Forty years ago, Ken Appel asked me to give a talk in the Logic Seminar about my work on “unavoidable sets of configurations.” The reason was that one of my graduate students, 1 In my talk I mentioned that the researchers on the 4-Color Problem were split into three groups:, had written his Ph.D. thesis on that subject and had asked Ken to be a member of his thesis committee. So Ken wanted to know what this work was about and what it had to do with the “Four-Color Problem.” In fact, my research was intended to be a contribution to the work of towards a proof of the Four-Color Theorem (then known as the Four-Color Conjecture). Heesch had worked over 30 years on finding “reducible configurations,” hundreds of them, first by hand, and in later years mainly by computer.
The “optimists” who were convinced that an “elegant” proof, certainly without the use of computers, “must” exist and just has to be found by some sufficiently enlightened mathematician.
The “skeptics” who thought that there must exist a counterexample because all attempts to find an elegant proof had failed. Those researchers were trying to find a counterexample; and for that purpose, the use of computers was certainly permissible. Some remarkable reducible configurations were found by those skeptics.
The “modernists” who thought that a nonelegant proof, involving millions or even billions of case-distinctions, to be handled by a powerful computer, should be attempted. Heesch should be recognized as the founder of this group.
Finally, I suggested that it might be useful to do more research on unavoidable sets of configurations with the goal of finding such sets the members of which would be “likely to be reducible” or at least “not already known to be irreducible.” I concluded my talk saying that Osgood’s thesis work indicated that this could be done, but that the “dream set” would likely contain between ten thousand and ten million configurations. Thus, in order to make further progress, a powerful computer would be needed. But computer experts had pointed out to me that computers were not suitable for this kind of research. So I had decided to do no more work on this project, at least for several years. Perhaps, in ten years, with more powerful computers available, I would learn programming and give it another try.
To my total surprise, immediately after my lecture, Ken Appel came forward and told me he would be ready to do the computer work on this project right away. He was already familiar with 15 different machine-languages for several generations of computers. So he would do the programming himself, rather than try to get a professional programmer to do it for him.
The remarkable attitude of Ken’s made everything possible from here on.
Every morning we met in the cafeteria; Ken came from the Computer Building, carrying the print-out of the results of last night’s computing. That print-out was a package of large-format perforated paper; occasionally, the package was 10 inches thick (almost one cubic foot of paper — quite a load to carry for a man with back problems; but he assured me he had a good chiropractor.)
The print-out showed parts of an unavoidable set of configurations. We looked it over and, almost every time, we saw a possibility to improve the program and to simplify the results. Ken worked incredibly fast (almost as fast as I am slow) and in the evening he had the improved program ready to run. Then the next morning’s package was only about half as thick as the previous one. When the thickness of the package was down to about 1/8 inch, we started a more ambitious attempt — and got thicker packages again.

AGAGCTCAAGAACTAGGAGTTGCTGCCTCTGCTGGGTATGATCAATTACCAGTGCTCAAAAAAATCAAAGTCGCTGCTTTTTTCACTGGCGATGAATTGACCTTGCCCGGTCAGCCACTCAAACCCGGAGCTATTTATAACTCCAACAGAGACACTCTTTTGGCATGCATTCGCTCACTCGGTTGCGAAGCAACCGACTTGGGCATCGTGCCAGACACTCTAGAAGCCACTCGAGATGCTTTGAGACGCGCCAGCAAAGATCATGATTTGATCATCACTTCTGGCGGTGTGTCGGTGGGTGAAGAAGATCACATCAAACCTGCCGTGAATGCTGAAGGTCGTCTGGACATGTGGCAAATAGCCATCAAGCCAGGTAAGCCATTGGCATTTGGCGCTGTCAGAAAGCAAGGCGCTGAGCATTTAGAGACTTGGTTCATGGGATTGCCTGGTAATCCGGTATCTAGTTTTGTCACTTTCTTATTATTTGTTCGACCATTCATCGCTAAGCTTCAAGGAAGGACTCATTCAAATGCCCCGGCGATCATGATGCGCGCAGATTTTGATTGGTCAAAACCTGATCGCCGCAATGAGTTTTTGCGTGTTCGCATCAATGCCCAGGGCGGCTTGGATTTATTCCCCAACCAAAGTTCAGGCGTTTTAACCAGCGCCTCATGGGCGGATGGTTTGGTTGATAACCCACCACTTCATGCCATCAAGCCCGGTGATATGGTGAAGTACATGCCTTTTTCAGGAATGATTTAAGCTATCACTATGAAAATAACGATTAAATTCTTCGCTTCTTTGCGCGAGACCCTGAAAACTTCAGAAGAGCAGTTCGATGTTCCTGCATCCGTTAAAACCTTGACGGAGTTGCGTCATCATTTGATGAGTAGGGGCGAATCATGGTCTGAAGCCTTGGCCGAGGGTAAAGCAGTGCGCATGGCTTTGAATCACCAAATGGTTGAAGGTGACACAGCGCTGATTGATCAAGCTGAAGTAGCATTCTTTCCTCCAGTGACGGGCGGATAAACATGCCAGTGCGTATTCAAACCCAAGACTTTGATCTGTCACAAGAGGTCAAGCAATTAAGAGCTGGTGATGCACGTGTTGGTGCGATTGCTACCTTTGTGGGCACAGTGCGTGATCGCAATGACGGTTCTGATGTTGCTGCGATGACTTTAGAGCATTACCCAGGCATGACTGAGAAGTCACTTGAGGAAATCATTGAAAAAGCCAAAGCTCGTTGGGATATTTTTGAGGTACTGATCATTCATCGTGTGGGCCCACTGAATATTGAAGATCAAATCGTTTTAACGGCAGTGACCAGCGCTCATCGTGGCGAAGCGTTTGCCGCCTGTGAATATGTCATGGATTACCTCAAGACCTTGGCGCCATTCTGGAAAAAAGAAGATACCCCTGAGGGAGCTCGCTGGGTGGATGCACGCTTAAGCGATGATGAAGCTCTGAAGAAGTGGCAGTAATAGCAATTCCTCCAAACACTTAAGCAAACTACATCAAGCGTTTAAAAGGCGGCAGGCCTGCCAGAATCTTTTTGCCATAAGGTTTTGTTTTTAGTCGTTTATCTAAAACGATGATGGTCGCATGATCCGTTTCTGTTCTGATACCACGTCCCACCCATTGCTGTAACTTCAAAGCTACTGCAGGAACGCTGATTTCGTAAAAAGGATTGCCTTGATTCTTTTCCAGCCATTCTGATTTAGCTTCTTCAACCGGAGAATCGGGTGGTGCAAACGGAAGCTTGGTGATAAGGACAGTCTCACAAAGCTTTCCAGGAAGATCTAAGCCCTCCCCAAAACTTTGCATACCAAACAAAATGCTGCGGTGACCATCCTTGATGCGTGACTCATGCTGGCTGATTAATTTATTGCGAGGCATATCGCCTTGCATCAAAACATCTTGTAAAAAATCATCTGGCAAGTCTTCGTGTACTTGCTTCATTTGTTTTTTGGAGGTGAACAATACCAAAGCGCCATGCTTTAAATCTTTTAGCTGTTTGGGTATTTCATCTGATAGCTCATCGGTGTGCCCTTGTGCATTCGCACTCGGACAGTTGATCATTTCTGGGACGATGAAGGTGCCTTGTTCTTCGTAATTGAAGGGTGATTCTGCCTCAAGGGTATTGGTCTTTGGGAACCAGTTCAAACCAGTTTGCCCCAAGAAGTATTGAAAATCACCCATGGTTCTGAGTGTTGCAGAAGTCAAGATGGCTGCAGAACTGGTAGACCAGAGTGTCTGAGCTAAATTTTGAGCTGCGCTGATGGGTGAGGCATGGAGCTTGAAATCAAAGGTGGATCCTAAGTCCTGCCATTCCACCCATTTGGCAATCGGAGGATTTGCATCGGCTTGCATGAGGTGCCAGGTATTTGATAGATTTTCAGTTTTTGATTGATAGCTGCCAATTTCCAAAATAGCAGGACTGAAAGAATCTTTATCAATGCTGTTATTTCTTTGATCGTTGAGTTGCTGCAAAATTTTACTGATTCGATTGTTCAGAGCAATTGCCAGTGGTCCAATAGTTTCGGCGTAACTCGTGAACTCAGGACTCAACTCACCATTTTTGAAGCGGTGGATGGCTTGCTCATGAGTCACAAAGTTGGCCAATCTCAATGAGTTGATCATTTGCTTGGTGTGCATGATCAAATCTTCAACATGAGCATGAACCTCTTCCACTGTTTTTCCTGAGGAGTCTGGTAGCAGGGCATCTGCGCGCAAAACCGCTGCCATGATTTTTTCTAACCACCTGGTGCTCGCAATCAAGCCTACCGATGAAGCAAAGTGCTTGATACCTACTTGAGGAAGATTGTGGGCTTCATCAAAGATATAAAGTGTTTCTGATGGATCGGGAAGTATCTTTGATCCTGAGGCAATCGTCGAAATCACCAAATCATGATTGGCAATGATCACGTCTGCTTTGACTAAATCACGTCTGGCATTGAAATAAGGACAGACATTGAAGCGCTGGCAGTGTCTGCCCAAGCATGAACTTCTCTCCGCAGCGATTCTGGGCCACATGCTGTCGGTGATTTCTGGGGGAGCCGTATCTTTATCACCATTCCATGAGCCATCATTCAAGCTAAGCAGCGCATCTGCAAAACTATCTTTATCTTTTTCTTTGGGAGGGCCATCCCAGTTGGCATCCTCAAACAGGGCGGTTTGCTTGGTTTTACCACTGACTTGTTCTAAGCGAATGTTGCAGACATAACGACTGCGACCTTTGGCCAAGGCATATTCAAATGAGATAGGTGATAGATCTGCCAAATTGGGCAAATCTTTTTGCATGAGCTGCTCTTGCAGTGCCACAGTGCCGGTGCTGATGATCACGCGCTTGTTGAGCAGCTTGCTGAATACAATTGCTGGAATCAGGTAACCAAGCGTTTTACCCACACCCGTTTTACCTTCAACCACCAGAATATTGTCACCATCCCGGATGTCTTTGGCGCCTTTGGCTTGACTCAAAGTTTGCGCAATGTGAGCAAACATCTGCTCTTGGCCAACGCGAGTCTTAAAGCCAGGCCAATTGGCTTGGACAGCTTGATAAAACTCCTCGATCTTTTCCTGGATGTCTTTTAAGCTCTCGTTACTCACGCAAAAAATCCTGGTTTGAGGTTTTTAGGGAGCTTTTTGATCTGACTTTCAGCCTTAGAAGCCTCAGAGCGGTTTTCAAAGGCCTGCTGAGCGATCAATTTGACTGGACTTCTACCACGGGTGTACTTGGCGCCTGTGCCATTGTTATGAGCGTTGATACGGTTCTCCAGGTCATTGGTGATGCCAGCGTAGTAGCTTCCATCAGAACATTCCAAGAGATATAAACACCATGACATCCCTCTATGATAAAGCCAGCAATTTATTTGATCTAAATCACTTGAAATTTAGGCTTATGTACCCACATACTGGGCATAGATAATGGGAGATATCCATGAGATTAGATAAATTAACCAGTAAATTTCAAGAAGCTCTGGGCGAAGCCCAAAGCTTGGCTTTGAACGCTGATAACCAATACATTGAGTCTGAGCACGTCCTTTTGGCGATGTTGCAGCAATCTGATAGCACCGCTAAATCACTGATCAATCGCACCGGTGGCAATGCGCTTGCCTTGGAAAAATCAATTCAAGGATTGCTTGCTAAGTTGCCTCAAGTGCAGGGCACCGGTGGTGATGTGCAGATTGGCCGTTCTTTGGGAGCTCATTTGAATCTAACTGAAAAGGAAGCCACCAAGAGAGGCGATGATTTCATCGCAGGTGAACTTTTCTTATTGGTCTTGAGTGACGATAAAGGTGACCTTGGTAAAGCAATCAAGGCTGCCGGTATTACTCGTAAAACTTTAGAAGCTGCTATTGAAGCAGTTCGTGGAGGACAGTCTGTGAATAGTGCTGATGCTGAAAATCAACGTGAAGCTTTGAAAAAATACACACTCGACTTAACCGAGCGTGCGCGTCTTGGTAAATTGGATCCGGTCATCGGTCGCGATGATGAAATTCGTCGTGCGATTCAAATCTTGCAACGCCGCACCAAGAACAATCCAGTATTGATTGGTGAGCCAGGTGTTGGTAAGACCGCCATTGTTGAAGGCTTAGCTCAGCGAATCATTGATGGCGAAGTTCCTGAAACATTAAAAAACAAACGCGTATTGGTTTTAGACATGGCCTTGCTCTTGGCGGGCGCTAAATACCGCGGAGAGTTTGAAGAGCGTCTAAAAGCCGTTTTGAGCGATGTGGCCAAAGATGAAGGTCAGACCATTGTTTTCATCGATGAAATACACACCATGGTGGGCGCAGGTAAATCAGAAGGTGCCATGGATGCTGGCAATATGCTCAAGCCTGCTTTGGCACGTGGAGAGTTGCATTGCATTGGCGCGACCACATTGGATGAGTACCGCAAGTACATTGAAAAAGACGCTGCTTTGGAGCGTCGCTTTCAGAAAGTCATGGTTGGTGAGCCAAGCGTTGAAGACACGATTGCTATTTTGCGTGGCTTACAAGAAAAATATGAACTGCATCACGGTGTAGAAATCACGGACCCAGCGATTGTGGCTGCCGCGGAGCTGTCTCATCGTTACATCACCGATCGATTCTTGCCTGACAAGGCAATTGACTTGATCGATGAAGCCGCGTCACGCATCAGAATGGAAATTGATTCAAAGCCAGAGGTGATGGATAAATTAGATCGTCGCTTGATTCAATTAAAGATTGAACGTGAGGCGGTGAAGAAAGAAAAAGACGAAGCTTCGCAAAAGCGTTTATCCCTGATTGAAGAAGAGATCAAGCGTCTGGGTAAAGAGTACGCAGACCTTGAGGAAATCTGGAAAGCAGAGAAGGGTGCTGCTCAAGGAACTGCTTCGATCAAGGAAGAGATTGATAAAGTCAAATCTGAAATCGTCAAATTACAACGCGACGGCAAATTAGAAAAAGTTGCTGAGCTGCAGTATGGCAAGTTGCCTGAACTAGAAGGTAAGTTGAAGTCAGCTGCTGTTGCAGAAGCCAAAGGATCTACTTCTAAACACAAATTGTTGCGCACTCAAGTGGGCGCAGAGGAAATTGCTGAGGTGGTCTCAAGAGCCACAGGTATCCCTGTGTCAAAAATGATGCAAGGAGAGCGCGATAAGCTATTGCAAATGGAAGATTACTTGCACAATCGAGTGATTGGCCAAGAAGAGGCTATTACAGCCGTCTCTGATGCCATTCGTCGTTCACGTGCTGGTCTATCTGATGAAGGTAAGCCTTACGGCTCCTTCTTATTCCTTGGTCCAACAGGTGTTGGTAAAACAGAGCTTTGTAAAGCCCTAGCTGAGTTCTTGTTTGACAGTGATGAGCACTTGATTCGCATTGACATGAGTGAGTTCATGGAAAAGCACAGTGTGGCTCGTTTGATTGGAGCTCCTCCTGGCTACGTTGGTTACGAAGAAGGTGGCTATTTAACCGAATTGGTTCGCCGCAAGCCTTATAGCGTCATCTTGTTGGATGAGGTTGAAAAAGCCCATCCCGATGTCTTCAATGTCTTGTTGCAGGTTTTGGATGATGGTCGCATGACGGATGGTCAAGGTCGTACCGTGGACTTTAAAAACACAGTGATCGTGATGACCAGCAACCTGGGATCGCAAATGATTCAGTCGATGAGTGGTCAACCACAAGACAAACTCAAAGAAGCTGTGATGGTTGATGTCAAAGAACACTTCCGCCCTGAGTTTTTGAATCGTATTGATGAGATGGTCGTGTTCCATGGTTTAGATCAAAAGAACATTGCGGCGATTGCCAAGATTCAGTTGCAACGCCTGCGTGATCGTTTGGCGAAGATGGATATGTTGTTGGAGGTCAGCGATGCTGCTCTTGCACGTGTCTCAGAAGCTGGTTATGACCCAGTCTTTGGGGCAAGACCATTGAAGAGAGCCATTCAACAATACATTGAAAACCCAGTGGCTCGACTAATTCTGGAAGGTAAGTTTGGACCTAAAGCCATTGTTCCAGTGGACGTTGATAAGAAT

This continued with surprising regularity and in two years we were close to getting an unavoidable set of likely to be reducible configurations. Moreover, this set could be projected to be surprisingly small; “only” about five thousand configurations. This was in the summer of 1975, and we were quite happy about our progress.
On the other hand, Heesch did not believe that our work would be of any help towards the final goal of obtaining an unavoidable set of reducible configurations. He believed the only reasonable strategy was to get more and more reducible configurations. Unfortunately, he refused to cooperate with us, and he held his collection of reducible configurations strictly secret.
At this point, we were so optimistic about our approach that we did not want to quit. So we had to do our own reducibility computations. Again this did not discourage Ken. He enlisted the help of his graduate student, John Koch, and, starting from scratch, they had the computations going in a short time.
Meanwhile, the work on the unavoidable set had progressed so far, that further improvements could be done by hand — good for me since I had not yet learned computer programming. We still thought that we were many years away from final success, in particular since some of the configurations to be checked for reducibility were too big for the available computers.
But half a year later, things looked better again; only about 2000 configurations had to be computed and, most importantly, none of them were “oversized”. Perhaps this could be done in 2 years, provided that we would get enough computer-time granted.
Then came the last big surprise. In the spring of 1976, a Cyber-computer — the most powerful computer available then — was installed on our campus. Of course, there was much competition for its use. But, typical for Ken, he had his program ready long before the professional programmers.
So for a while, Ken was the only one to use that computer. The first 2 weeks were disappointing — nothing but installation — and start-up problems. But then he got all the computations we needed done in 2 months — rather than in the hoped for 2–7 years. It took us two more weeks to believe that we really had it!
Thank you Ken!
We miss you, but we are happy for the time you were with us.